Manomet’s Director of Sustainable Economies Program Andy Whitman spoke at Cooper’s Maple Products in Windham, Maine about the effects of climate change on maple syrup producers.
Windham, Maine – Today, at a news conference at Cooper’s Maple Products, maple producers, a forest expert, a representative from Senator King’s office, and a conservationist described the effects climate change may have on maple syrup production in Maine. In advance of the 35th annual Maine Maple Sunday (coming up March 25), the speakers called on Maine’s Congressional delegation to fight against budget cuts and rollbacks in Washington, DC, that would threaten our iconic industries, economy, and way of life.
Maine’s maple syrup industry contributes nearly $30 million directly to our economy each year, and ranks third in the nation for maple production. Last year Maine produced more than 700,000 gallons of maple syrup, but recent studies show the future of Maine’s syrup industry is threatened by increased climate change. EPA studies cited the potential loss of economically important tree species such as the sugar maple as it moves north into Canada, where its preferred climate would be more common.
Climate change has led to warmer, drier growing seasons, stunting the growth of sugar maples. Slower growing trees means when the old ones die, we won’t have as many new ones to take their place, resulting in decreased sap production. A University of Maine study found the composition of our forests is also changing, with warming temperatures shifting our forests to have more beech trees and less maple trees.
“Scientists have documented how our winters have warmed and how this has led to shorter maple syrup tapping seasons,” says Andy Whitman, forest scientist at Manomet. “The tapping season in Maine now starts about eight days earlier and ends 11 days earlier than 50 years ago. This gives producers a season that is 10 percent shorter. And the start of the season has become more unpredictable, so producers are more likely to miss the best syrup of the season or start too early and have their season cut short.”
On top of these effects on our forests, some farmers have noticed that variability in our climate affects the quantity and quality of their syrup. Unpredictable weather is shifting the tapping season, while warming weather is changing the composition of the syrup, and leading to more uncertainty for maple producers.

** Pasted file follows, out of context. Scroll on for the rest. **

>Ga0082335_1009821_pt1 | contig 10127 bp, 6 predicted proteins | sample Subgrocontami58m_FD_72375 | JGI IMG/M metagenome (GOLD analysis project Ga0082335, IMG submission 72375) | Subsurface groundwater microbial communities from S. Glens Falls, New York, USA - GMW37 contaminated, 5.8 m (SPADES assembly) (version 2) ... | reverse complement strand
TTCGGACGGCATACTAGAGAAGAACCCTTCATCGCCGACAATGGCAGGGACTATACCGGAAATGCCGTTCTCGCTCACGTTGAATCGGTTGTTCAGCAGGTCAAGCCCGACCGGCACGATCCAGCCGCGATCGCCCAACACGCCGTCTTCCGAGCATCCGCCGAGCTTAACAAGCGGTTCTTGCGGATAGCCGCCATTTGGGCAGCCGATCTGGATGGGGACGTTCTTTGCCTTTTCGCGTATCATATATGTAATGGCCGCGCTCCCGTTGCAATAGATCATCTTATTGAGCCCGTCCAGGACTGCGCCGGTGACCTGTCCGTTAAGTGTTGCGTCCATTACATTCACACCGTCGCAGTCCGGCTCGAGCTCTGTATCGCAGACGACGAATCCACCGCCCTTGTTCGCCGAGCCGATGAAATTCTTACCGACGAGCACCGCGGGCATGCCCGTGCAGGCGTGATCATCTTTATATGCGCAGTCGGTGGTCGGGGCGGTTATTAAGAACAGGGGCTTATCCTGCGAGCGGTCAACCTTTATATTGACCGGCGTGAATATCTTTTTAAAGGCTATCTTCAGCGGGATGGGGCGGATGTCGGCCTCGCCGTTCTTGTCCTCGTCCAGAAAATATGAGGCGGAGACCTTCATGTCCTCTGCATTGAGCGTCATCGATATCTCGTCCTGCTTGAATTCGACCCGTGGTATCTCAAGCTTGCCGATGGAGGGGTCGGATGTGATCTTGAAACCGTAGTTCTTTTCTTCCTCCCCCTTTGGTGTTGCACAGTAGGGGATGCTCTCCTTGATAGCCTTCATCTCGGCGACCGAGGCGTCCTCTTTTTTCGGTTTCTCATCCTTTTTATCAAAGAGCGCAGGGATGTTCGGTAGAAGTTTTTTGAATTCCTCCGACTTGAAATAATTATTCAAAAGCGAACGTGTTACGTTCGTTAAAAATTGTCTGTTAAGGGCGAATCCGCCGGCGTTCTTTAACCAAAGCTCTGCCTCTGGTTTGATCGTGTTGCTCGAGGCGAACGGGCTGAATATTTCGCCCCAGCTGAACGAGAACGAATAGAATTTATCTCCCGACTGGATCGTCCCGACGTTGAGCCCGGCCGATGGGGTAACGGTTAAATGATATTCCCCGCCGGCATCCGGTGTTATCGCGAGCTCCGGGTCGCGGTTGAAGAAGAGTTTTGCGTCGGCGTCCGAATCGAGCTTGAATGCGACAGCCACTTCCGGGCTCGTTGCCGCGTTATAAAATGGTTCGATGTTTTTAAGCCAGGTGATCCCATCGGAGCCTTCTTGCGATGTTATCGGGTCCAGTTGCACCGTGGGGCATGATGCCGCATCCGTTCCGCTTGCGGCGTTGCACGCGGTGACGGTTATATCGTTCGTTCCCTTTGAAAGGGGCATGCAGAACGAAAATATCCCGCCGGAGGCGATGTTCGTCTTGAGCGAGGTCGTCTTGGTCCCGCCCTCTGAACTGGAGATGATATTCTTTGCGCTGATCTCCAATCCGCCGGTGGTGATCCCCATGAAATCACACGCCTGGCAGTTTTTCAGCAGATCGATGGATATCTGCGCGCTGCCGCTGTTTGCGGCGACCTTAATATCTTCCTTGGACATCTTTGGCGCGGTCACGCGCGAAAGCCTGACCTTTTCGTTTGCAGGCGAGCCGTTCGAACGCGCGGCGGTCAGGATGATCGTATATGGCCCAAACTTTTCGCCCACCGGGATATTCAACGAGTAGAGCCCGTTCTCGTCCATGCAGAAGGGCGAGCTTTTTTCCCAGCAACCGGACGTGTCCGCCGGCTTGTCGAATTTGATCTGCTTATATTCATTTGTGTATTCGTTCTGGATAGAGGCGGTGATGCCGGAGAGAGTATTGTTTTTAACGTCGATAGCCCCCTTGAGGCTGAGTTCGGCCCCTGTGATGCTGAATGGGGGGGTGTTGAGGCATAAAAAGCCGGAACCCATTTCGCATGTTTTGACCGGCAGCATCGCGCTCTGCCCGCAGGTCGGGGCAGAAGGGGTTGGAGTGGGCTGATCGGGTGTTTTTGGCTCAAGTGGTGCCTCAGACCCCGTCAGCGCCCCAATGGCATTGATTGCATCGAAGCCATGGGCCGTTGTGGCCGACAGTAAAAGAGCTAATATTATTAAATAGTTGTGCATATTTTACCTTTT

“Since stating our maple operation 31 years ago we have seen significant changes that are climate-related,” says Mark Cooper of Coopers Maple Products. “Not on a year to year basis but over 10, 20, 30 years the weather has changed and has had an impact. Our season typically used to start late February to early March, but now sap runs in January and early February seem almost normal. Our season used to end consistently April 6-8, but now we see a much broader range March 24-April 17. Weather typically was colder in February and gradually warmed as March progressed. The last several years we have been seeing huge swings in daily or weekly temps throughout the season. Production per tap especially in traditional buckets or gravity tubing has dropped considerably here. We have used technology to overcome that with the expanded use of a high vacuum system. Unfortunately all this has done is mask the issue of reduced sap flow. The frequency of high wind weather events has also had a significant impact on tree health.”
Despite the threat climate change poses for our economy, at the federal level we’re seeing drastic rollbacks of climate protections from the Trump Administration. The President’s FY-2019 budget proposes to eliminate almost all of the Environmental Protection Agency’s climate initiatives, including the Clean Power Plan, international climate programs, and climate research, reducing our ability to understand, prepare for, and minimize these impacts that affect our property, businesses, and economy.
“Nothing says spring in Maine quite like the taste and smell of maple syrup,” says Senator Angus King. “Thanks to farmers and producers across the state, Maine’s maple syrup industry provides more than 800 jobs and $25 million to the Maine economy. From large-scale operations in Somerset County, to families in your local communities tapping the trees in their yard, maple syrup is a symbol of what makes Maine, Maine. As we take pride in this important economic engine and its heritage in our state, we must not forget the impact climate change can have on many of our traditional industries that rely on a healthy Maine environment to grow and thrive. Whether it is maple syrup, lobsters, wild blueberries, potatoes, or tourism up and down our coast, protecting Maine’s natural resources is critical to helping our economy and supporting our way of life. This year, Maine Maple Sunday offers an opportunity to both celebrate maple syrup and remember the importance of environmental stewardship, so our children and grandchildren can enjoy and benefit from this Maine tradition for generations to come.”
“To protect our economy, our environment, and our health, we need climate action at all levels,” says NRCM’s Kristin Jackson. “In light of the threat climate change poses to Maine industries – from maple sugar to lobstering – we are counting on Maine’s Congressional delegation to stand up and fight against cuts and rollbacks in Washington that would hurt our health, economy, and our way of life.”